How to Organize and sort your music library

I’ve been trying to sort my humongous music library, containing over 35,000 songs in 2,280 folders. Which contained backup music files from 1999 when I first downloaded my first song – “Eagles- Hotel California”. I’ve come across a lot of software and methods, but one worked perfectly for me and I’m sure it will be helpful.

The application is called – MusicBrainz Picard

For PC: 64Bit32BitPortable 64Bit and for MacOSv10.12MacOS 10.10

Before we dive into the software discussion, please note – Picard is not built to be a mass single-track tag fixer. Maximum, I was able to scan and sort was 600 songs at a time. Also, software sorts recognized files by Artist, Album, Track number and name.

Once the download is complete and the software is installed, go to Settings -> Settings -> File Naming and set Destination Directory, also mark “rename Files When saving” if it is not checked. 

Click on the View menu and then select File Browser. You can add your files using the Add Files or Add Folder toolbar buttons. Or Navigate to the folder containing songs from file browser. For ease of use, it is recommended to use the File Browser to manage file system interactions.

Once files are added, mark songs with Ctrl + A or ctrl mouse click and then click the Scan button on the toolbar to process the files. 

Mark remaining unrecognized files and then click the Cluster toolbar button to cluster files into album clusters. Select a clustered album and click the Lookup toolbar button to look the cluster up. Depending on your previous metadata, the album will show up in the right-hand pane.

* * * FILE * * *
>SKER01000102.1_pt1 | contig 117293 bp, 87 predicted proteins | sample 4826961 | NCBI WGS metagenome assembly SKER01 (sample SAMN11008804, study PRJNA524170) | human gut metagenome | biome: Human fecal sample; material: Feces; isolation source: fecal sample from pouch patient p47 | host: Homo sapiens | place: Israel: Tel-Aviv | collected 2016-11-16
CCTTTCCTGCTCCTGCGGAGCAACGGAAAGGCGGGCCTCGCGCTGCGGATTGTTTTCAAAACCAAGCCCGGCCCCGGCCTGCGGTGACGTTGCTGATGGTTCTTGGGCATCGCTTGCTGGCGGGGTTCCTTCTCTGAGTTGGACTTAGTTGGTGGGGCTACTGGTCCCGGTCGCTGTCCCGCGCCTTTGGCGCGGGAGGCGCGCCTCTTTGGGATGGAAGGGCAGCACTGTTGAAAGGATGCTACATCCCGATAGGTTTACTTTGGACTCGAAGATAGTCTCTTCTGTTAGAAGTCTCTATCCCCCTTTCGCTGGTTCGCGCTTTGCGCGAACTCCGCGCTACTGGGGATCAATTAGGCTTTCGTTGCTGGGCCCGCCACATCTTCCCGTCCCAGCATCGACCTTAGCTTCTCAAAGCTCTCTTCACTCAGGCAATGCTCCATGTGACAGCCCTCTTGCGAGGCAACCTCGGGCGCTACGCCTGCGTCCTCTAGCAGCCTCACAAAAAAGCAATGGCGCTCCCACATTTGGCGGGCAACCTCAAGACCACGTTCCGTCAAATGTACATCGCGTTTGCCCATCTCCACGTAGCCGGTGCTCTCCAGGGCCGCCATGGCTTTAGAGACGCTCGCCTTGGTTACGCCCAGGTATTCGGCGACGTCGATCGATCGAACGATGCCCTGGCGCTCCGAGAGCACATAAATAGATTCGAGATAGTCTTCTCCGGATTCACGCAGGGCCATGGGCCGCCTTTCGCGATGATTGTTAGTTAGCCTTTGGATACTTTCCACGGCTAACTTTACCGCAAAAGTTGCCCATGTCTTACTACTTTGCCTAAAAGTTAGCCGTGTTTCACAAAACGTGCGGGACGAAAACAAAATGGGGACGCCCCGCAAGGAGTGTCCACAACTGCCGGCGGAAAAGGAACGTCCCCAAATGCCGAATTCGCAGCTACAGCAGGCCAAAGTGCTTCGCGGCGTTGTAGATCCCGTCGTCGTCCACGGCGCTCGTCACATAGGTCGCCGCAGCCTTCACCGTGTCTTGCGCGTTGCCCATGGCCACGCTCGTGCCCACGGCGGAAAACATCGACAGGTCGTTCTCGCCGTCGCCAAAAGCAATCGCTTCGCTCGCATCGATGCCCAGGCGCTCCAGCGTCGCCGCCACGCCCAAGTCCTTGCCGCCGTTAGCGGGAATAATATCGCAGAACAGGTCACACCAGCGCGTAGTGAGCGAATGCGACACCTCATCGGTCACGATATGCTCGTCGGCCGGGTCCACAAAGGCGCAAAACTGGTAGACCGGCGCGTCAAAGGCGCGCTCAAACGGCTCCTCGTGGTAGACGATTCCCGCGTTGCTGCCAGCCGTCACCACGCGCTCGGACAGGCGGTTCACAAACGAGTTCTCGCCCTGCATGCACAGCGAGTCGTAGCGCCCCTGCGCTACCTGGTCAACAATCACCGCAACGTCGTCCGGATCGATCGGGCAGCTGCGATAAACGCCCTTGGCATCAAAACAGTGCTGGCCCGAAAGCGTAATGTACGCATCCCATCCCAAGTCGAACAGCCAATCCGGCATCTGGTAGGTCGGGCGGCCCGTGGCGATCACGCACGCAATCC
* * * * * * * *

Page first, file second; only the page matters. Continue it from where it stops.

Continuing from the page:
If nothing happened when you clicked the Lookup or Scan toolbar button, click the Lookup in Browser button toolbar button. Your default browser will open and allow you to find the right album manually.

Pay attention to the number of tracks in each album, and pick the one you have. Click the green TAGGER button

Depending on your previous metadata, Picard will try to guess the matching tracks. The order is green > yellow > orange > red, where green is the best match. If you are seeing a lot of red and orange, it could mean that Picard has guessed wrong, or that your files didn’t have a lot of previous metadata to work with.

If this is the case, it’s recommended to click a track and compare the metadata using the Original Values and New Values at the bottom of the picard window. If there is an incorrect match, simply drag & drop the track to its correct spot.

8. When you are satisfied with the matches, select the album you want to save and click on the Save toolbar button to save files to earlier set folder. A green check mark means the file is saved in its proper location. 

If by any chance you have duplicate songs, software will add “(#)” to name of the song.

and here is my final result.

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